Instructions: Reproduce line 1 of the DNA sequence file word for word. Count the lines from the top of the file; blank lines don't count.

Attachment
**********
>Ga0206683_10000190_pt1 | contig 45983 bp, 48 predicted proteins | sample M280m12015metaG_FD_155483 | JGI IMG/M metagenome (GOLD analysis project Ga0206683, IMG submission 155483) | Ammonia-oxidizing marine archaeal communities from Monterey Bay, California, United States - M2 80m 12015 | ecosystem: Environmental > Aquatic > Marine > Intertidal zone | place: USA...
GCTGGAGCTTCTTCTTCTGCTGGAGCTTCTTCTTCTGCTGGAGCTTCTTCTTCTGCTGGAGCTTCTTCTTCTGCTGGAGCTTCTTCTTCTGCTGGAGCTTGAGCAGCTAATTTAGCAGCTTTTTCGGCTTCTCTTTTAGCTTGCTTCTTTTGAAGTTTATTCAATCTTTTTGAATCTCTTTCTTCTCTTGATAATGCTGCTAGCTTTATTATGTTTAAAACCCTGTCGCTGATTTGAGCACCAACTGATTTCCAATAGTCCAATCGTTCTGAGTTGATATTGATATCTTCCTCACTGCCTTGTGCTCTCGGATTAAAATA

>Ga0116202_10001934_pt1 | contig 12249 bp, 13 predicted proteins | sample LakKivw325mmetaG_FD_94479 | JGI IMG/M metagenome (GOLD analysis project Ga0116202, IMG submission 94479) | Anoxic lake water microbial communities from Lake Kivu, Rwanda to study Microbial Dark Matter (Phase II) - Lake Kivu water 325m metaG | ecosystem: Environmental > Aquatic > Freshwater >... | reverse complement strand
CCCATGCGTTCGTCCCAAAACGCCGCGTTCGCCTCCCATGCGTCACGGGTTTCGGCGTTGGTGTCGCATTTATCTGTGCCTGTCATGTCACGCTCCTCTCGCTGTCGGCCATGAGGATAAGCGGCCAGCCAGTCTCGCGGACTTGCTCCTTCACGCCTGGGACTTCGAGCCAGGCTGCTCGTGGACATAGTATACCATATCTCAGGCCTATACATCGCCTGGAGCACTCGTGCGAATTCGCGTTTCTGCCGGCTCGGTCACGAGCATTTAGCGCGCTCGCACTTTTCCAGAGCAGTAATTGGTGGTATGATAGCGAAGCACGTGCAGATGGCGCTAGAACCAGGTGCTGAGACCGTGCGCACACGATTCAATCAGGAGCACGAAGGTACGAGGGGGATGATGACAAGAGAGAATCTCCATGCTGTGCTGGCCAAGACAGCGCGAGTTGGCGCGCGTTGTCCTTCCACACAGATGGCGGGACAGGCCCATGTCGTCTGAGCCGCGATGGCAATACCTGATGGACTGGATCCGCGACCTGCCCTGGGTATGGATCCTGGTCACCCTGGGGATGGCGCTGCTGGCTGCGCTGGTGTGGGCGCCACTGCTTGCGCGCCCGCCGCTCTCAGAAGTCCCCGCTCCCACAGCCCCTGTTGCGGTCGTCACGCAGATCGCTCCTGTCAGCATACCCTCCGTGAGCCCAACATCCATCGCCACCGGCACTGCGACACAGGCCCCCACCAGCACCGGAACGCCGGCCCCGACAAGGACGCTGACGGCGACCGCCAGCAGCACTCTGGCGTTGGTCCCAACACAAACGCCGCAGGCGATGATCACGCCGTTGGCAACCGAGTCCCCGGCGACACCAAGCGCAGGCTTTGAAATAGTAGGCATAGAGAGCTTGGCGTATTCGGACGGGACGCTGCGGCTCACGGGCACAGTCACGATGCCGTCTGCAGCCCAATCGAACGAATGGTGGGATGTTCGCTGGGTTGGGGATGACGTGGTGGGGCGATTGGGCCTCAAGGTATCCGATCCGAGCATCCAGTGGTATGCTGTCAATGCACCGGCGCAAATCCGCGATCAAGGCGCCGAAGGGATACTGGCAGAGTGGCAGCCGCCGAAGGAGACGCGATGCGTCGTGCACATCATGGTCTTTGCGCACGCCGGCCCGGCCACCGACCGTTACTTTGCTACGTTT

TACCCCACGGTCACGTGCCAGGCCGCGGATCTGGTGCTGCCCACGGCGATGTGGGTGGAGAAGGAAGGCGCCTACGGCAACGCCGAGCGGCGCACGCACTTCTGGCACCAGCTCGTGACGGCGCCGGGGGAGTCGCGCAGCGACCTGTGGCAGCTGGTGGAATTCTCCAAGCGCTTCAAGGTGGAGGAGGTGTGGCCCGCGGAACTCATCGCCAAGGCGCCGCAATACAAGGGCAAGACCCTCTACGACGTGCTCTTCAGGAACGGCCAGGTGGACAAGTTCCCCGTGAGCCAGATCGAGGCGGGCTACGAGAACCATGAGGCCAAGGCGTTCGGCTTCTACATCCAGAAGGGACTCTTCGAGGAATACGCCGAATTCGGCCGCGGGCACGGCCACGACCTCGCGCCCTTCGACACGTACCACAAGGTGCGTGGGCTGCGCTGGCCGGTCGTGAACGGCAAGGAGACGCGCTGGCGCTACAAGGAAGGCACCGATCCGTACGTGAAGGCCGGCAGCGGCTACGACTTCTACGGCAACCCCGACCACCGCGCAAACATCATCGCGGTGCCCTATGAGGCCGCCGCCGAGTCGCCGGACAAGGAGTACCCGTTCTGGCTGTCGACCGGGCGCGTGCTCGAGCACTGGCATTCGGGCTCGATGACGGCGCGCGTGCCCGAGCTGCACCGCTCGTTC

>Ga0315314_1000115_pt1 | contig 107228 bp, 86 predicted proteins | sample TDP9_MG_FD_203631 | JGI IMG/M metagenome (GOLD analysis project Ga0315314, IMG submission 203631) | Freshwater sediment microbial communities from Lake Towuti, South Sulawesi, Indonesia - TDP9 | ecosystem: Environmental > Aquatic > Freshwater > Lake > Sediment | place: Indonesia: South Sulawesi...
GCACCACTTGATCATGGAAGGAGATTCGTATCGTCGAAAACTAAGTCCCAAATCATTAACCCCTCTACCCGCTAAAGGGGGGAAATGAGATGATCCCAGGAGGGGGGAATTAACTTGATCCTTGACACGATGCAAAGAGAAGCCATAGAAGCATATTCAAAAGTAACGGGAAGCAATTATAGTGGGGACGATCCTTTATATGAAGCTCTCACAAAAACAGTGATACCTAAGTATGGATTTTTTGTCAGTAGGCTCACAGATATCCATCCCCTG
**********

>Ga0206683_10000190_pt1 | contig 45983 bp, 48 predicted proteins | sample M280m12015metaG_FD_155483 | JGI IMG/M metagenome (GOLD analysis project Ga0206683, IMG submission 155483) | Ammonia-oxidizing marine archaeal communities from Monterey Bay, California, United States - M2 80m 12015 | ecosystem: Environmental > Aquatic > Marine > Intertidal zone | place: USA...